Old 3rd Feb 2019, 12:28
  #992 (permalink)  
Join Date: Jul 2017
Location: LONDON
Posts: 0
Originally Posted by Sir Niall Dementia View Post

You are right in a lot of areas.

I was 15 when Neil Williams died, he and my grandfather were well acquainted, Gramps always reckoned Neil was an outstanding pilot and good bloke with a poor grasp of risk. They had both been through ETPS at different times, and from what I saw regularly argued about pushing limits, but even Gramps was very shocked by what happened. As you say, accidents happen, I've had one, fortunately caused by multiple mechanical failures.

Go back through this thread. Look at "common purpose", There was no "common purpose"

This was an N registered aircraft, it should not have been doing what it was doing and DI should not have been flying it on that task or in those conditions. If there was no reward there was no pressure to fly outside his qualifications and ability, because if there was no reward it was being flown for pleasure and experience, therefore no pressure to get to Cardiff that night at all.

And it may not be the paperwork that makes the person, BUT the paperwork can at least help protect the innocent, and the AOC training standards are laid down, you either meet them or you fail.

Two men have died utterly unnecessarily, two families are suffering as a result, but the final decision to fly always rests with the pilot, be he 100 hr ppl or 20 000hr ATPL TRE/IRE, and taking off knowing that the weather is beyond your limits, or you are out of currency, or you are unfamiliar with the aircraft, or you're being pressured because its not a jolly, but a planned, paid charter is not accidental, it is a decision not taken lightly, but usually with due consideration. When that decision is made it is not an accident, it may have been pressured, but it is still the decision of the pilot in command, and his ultimate responsibility. DI will have known the status of his qualifications, and recency, he posted about it on facebook, he will have known how happy he was in the aircraft and how confident he was with it. No matter what threats, cajoling, or promises came from either the McKays or D Henderson he could have said no.

Now, I am worried because I am the same age as you. As a daft 14yr (nearly 15) I had the privilege to fly with Neil Williams a couple of times in a Twin Turboprop & a Biplane. I am only worried that someone my age uses the moniker 'SND'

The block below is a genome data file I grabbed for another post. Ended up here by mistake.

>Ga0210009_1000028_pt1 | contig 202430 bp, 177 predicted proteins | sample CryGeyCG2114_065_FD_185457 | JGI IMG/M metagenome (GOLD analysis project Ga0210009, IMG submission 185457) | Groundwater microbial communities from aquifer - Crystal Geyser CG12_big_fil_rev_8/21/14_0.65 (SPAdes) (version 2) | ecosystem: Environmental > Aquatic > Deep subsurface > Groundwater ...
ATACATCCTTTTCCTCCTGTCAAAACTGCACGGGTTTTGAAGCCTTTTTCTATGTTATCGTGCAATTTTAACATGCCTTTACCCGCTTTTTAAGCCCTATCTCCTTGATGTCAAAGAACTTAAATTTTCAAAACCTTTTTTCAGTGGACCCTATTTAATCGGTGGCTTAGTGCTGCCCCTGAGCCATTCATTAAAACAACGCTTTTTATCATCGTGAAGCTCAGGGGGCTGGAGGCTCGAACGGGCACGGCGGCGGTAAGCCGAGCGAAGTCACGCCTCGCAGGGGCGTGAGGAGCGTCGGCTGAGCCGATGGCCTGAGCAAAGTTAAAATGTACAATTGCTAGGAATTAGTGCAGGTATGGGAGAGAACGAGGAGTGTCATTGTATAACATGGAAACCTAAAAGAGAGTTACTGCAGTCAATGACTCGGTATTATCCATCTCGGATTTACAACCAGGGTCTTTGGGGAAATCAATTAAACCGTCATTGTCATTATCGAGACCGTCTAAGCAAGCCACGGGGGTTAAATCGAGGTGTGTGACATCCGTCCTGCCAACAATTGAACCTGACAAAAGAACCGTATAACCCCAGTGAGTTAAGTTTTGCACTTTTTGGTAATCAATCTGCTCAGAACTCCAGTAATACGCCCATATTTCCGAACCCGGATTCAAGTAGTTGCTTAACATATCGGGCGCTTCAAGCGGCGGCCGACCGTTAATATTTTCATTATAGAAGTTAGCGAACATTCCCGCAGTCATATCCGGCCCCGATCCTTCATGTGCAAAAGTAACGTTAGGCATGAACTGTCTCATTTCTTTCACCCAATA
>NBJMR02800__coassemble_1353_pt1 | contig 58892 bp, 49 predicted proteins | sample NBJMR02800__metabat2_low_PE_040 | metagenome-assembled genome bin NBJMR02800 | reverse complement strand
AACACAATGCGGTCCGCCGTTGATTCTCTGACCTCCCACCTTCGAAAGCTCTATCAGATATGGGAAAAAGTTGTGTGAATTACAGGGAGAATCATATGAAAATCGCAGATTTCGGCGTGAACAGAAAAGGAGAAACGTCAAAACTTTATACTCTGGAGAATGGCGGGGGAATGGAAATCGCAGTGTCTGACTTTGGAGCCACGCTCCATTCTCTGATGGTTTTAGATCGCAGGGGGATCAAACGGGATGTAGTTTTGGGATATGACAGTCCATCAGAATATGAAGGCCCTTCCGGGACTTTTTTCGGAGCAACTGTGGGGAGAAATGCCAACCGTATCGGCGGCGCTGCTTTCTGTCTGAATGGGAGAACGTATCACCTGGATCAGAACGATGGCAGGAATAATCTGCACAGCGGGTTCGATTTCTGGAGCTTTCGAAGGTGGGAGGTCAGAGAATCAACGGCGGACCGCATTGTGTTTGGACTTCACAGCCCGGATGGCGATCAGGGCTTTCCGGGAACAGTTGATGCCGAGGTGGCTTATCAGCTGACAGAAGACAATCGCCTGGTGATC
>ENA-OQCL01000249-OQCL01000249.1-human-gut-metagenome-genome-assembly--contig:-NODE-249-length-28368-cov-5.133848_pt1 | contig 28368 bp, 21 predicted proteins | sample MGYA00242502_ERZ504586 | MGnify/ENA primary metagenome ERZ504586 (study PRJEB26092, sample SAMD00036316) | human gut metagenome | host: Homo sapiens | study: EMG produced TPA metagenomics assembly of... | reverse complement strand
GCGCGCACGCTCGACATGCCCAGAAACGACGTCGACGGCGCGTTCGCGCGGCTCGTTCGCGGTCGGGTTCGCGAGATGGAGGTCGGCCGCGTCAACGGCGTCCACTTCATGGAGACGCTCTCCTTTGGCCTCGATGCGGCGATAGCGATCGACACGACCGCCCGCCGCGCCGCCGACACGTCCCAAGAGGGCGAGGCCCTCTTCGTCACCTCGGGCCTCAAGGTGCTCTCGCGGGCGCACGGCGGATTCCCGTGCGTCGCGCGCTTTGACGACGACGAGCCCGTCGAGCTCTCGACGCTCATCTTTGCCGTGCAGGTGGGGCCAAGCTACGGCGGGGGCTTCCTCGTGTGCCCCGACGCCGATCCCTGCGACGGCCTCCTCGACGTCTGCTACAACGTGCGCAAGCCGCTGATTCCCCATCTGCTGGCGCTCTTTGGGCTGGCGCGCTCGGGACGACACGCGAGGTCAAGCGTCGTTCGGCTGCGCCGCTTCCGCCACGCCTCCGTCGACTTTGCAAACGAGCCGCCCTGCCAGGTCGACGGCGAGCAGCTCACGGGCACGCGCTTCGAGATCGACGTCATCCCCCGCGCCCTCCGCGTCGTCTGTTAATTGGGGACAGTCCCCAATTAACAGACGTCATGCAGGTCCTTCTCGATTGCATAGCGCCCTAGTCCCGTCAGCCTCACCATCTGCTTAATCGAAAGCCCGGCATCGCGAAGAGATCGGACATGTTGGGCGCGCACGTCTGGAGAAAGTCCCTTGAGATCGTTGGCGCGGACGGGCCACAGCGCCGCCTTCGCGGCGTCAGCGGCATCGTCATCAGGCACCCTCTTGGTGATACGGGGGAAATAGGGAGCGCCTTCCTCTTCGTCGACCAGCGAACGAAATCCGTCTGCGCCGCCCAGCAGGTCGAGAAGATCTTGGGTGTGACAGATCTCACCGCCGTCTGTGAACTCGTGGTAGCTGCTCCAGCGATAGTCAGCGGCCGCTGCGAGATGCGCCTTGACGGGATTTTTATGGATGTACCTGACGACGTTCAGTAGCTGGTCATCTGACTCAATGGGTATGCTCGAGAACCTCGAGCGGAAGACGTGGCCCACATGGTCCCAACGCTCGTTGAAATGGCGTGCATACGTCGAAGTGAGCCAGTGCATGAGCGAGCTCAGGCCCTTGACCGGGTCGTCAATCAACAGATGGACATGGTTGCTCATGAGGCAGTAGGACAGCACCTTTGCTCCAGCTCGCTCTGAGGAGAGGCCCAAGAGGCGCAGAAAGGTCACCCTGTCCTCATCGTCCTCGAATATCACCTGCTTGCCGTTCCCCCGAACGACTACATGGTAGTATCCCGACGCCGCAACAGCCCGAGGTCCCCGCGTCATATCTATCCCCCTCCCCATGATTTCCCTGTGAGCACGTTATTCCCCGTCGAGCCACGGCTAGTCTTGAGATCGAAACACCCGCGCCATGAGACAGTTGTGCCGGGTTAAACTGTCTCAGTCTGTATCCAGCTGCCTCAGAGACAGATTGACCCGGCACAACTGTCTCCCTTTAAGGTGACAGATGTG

I am not sure Common Purpose comes into play if DI wasn't being paid? surely it is ' just a jolly ' if someone agrees to fly an aeroplane & a passenger gets onboard?
Now, whilst I agree that if the flight falls into the ' Jolly ' category it should be the pilot in command's decision as to whether he fly's or not? ( in a perfect world that happens, but in the real world other factors come into play. )
I have in my early flying years used the " Do you fancy a weekend in 'XYZ' ? " line myself with the intent on being back by Sunday evening or even stretched it to the early doors on the Monday, if the weather turns out different to what was forecast I have been pressured by having a buddy along who needs to be back for work on the Monday to push it and depart to get them home so they don't get fired by their bosses. ( Get-homeitis has bitten quite a few ).

An AOC is granted to a company so there are strict regulations on the company attached to the AOC, the company has a duty of care to ensure their pilots are of a certain standard, some excel in finding pilots of that calibre & some settle for a lesser standard than is really needed. Yes having an AOC to fall back will be a bonus but it doesn't mean all the pilots are actually safer than the non AOC pilot who has a multitude of hours.

I agree 2 persons have died in a very sad & avoidable accident, I still maintain that DI didn't go into this with a deathwish, he undoubtably went into this under immense pressure to get Sala to Cardiff & I am sure he really did believe both sectors were to be flown within daylight hours, the fatal mistake on his behalf was to accept to fly in worsening conditions at night.

Dave Ibbotson's qualifications at the time of the accident were as below, which does show he was daylight only cleared..... Dave Henderson would I imagine have been aware of this so it would be illegal to ask as the organiser of the flight for a Daytime only pilot to fly at night, I suspect that the Night Flight part was sprung on him while he was in Nantes which then changed the gameplan somewhat !!! Supposition is that DI wouldn't have wanted to fly back at night & probably voiced that opinion to the organisers, I can only surmise that because DI was cashstrapped he was unable to ditch the trip & buy an Air ticket home, I wouldn't be surprised if the organisers said " Your only way home is sitting on the apron at Nantes, get onboard & get our client here "

All supposition but highly likely to be the way things went.

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